But as evidenced by Waymo, Cruise, and others’ inroads into Level 3 and above technology, a fully self-driving future is coming. So, what can we expect?
What could a self-driving future look like?
According to Mauricio Marrone, a senior lecturer at Macquarie Business School in Australia, driverless cars could lead to increased safety, better road efficiency, and more freedom for drivers.
Safety is by and large the main benefit of self-driving vehicles. 1.3 million people die in road crashes every year, according to the World Health Organization (WHO), and 94% of those fatal accidents are caused by human error, according to the US Department of Transportation.
Human drivers are flawed: they check their phones, turn towards their kids in the backseat, get behind the wheel even when tired or tipsy, and speed through red lights. Automation provides a safeguard against risk-prone behavior by detecting potential obstacles, maintaining a reasonable speed, and allowing the driver to safely take their eyes off the road.
There is currently some debate around the safety of partially automated vehicles, which may require the driver to intervene in situations the car has not been programmed to recognize. The risk here, according to Freek Vermeulen, professor of strategy and entrepreneurship at London Business School, is that drivers may become more complacent and less able to react quickly as self-driving vehicles become more commonplace.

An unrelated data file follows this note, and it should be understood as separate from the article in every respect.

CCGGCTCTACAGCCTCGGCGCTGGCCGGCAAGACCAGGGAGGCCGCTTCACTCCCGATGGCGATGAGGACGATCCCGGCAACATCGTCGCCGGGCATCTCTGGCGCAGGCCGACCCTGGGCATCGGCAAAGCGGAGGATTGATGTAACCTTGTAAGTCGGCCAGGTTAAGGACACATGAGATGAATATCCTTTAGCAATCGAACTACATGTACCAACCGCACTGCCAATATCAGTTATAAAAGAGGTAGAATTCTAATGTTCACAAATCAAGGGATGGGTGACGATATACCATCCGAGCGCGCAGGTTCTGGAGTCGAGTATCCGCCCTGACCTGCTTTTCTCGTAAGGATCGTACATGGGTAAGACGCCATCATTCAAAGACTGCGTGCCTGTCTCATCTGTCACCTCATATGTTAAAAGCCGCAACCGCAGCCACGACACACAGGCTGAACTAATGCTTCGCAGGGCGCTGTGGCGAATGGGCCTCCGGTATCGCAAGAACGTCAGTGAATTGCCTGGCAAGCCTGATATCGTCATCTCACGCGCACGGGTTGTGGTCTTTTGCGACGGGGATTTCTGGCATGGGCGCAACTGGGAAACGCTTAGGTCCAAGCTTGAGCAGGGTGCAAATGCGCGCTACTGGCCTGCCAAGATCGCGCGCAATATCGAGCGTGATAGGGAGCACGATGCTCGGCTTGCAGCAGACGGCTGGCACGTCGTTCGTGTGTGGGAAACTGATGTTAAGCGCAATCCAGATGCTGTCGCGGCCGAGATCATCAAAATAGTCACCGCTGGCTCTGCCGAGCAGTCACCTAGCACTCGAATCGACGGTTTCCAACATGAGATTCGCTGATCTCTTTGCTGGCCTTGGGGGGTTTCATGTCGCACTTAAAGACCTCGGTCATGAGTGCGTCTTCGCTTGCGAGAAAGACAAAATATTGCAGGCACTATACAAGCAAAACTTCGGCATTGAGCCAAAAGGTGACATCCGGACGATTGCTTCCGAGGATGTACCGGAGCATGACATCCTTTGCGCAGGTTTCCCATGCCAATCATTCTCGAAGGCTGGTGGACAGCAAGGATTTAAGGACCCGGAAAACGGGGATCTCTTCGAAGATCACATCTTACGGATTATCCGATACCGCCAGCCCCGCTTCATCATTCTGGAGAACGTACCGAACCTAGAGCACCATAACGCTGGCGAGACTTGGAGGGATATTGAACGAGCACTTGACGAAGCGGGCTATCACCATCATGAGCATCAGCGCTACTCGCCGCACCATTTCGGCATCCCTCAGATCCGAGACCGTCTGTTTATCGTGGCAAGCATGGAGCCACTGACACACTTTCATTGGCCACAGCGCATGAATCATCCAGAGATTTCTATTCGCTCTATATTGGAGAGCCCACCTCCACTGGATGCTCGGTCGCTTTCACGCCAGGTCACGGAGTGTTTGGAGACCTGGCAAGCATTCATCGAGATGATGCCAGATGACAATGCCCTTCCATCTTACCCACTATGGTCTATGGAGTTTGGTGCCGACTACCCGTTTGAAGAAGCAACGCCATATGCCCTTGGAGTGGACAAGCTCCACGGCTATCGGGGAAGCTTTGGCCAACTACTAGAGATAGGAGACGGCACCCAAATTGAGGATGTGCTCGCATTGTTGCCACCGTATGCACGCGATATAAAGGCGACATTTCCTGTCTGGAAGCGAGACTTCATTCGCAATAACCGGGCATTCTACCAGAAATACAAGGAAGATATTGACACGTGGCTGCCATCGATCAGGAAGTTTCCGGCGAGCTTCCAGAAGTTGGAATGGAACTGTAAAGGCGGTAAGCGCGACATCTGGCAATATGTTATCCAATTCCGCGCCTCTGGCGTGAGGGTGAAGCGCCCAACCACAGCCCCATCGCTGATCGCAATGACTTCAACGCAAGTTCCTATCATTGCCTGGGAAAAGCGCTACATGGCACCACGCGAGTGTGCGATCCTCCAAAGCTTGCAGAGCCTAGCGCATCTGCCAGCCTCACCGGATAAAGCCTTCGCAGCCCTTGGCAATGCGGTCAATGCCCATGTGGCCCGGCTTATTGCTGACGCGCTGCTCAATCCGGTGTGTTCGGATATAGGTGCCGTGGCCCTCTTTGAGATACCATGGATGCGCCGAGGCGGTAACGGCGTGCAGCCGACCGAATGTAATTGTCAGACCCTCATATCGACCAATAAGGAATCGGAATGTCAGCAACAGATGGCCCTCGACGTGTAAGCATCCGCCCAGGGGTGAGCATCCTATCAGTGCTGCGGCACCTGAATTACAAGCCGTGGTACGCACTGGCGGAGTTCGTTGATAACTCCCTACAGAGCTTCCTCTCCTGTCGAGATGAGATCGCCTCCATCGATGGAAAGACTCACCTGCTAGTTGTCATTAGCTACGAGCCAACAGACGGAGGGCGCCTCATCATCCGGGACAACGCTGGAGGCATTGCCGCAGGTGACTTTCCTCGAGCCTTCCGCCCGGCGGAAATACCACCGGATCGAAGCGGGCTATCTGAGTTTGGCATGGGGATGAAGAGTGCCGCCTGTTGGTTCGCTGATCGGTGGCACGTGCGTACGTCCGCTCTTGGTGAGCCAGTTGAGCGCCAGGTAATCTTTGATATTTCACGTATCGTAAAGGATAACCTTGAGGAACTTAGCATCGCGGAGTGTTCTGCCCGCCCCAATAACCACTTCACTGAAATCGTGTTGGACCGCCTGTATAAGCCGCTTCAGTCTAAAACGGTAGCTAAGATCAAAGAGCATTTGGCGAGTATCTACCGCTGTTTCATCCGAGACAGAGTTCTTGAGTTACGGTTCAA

But while technology is still fallible, the safety benefits greatly outweigh the potential safety risks that come with defective software or delayed reaction times, Freek argues. “The technology of driverless cars will improve, and they will become safer and safer, and people losing the skill to drive will become a smaller and smaller problem,” he explains.
Not only would roads populated by self-driving cars be safer, but also less congested. “If all cars on the roads were autonomous vehicles, speed limits could be removed, and cars could travel at faster speeds safely,” thereby increasing road efficiency, Mauricio argues.
If they no longer have to focus on the road, people would be able to occupy their time reading, working, watching TV, or talking with fellow passengers—creating a new sense of freedom that would change the way we commute and travel.
But while AV manufacturers and their investors envision and promote a shiny future of safe roads, reduced traffic, and happy (non)drivers, Mauricio believes we should maintain some skepticism. The cons of self-driving cars include the serious risk of hacking as cars become reliant on software and the loss of jobs in the transportation services industry, like taxi, bus, and truck drivers.
Mauricio also casts doubt on the claim that driverless cars would automatically reduce congestion. “Imagine doing a brief visit to a friend. You instruct your AV to drive around the block until you are ready to be picked up. All of a sudden, your ‘quick’ visit to your friends turns into an all-night event,” Mauricio explains.
Now, imagine that everyone else does the same thing. Cars that would otherwise have been parked are cruising around the block, for hours on end. While this may not translate directly into negative environmental impacts if the cars are electric, it would most certainly worsen road congestion.